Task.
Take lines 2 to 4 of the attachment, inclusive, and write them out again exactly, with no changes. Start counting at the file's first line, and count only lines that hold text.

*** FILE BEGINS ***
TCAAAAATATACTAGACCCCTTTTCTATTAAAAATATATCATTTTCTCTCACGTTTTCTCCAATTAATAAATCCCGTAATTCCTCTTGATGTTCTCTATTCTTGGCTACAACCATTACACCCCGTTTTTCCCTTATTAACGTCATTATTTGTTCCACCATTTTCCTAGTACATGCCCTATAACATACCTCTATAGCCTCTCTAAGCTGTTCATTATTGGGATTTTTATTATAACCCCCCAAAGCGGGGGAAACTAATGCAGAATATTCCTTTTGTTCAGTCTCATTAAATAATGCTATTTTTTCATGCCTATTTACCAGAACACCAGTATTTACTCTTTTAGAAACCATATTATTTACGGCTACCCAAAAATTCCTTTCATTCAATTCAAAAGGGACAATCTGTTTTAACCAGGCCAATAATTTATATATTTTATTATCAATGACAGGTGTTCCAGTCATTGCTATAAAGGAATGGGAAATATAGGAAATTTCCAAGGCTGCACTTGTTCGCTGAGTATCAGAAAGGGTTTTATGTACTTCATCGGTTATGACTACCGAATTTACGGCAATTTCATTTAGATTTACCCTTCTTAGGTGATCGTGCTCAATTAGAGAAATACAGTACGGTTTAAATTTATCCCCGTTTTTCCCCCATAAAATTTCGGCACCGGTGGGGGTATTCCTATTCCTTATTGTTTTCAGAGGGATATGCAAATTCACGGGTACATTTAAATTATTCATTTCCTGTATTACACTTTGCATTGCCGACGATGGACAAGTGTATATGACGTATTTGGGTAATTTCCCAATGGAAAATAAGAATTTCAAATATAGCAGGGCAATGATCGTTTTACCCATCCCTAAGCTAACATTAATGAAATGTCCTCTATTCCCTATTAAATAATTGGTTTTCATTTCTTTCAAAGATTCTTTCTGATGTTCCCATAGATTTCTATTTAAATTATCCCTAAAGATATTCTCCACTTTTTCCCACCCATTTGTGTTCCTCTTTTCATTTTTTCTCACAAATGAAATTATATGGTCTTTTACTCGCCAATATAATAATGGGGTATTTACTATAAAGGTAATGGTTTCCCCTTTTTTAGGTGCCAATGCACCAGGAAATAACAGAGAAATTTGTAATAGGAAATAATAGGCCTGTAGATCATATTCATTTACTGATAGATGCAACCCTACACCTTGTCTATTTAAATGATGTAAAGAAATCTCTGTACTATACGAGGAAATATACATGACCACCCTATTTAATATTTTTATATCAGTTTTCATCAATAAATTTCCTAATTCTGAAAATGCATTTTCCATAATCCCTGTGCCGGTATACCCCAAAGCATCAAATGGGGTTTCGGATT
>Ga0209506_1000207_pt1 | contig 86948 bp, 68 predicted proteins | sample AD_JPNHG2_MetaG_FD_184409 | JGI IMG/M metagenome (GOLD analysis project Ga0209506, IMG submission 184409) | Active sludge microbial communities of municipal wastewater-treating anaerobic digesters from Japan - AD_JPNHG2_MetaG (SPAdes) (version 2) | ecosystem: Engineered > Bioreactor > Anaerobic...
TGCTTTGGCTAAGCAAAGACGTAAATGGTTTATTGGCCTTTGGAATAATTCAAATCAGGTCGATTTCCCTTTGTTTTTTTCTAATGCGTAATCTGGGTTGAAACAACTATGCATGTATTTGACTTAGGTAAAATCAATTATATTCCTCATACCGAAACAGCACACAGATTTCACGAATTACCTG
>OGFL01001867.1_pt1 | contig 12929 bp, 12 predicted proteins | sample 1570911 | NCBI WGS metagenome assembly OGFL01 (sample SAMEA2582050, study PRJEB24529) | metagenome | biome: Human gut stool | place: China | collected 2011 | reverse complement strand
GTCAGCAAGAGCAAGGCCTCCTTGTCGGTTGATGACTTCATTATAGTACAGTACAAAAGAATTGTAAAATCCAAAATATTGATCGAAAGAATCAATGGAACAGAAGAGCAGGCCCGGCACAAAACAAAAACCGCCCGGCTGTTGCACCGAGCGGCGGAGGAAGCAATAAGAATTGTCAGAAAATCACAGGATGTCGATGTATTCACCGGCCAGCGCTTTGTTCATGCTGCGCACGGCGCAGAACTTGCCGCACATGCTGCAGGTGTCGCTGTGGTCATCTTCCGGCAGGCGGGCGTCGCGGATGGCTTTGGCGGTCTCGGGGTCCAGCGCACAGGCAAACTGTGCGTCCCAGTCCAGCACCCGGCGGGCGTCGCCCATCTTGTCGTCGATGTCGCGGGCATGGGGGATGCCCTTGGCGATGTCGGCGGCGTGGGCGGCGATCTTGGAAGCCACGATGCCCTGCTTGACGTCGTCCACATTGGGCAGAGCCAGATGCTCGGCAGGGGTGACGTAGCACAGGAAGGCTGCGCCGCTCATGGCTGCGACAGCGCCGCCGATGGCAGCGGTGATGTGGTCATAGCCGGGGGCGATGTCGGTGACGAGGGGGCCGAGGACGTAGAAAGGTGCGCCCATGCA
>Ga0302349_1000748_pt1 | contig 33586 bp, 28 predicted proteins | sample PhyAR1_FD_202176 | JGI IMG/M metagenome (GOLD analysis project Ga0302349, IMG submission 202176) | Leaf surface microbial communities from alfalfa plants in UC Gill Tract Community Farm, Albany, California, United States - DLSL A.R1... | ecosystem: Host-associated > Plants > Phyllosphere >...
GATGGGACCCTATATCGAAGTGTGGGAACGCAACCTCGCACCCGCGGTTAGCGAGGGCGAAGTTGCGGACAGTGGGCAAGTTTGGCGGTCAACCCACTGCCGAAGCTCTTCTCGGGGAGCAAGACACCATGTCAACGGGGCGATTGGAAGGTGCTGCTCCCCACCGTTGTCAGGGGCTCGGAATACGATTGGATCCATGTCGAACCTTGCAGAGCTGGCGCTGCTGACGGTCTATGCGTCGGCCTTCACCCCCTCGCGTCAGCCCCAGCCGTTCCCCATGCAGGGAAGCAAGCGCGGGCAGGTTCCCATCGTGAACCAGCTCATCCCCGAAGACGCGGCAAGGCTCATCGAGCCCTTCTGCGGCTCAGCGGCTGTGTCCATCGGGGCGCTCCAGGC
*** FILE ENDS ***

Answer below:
>Ga0209506_1000207_pt1 | contig 86948 bp, 68 predicted proteins | sample AD_JPNHG2_MetaG_FD_184409 | JGI IMG/M metagenome (GOLD analysis project Ga0209506, IMG submission 184409) | Active sludge microbial communities of municipal wastewater-treating anaerobic digesters from Japan - AD_JPNHG2_MetaG (SPAdes) (version 2) | ecosystem: Engineered > Bioreactor > Anaerobic...
TGCTTTGGCTAAGCAAAGACGTAAATGGTTTATTGGCCTTTGGAATAATTCAAATCAGGTCGATTTCCCTTTGTTTTTTTCTAATGCGTAATCTGGGTTGAAACAACTATGCATGTATTTGACTTAGGTAAAATCAATTATATTCCTCATACCGAAACAGCACACAGATTTCACGAATTACCTG
>OGFL01001867.1_pt1 | contig 12929 bp, 12 predicted proteins | sample 1570911 | NCBI WGS metagenome assembly OGFL01 (sample SAMEA2582050, study PRJEB24529) | metagenome | biome: Human gut stool | place: China | collected 2011 | reverse complement strand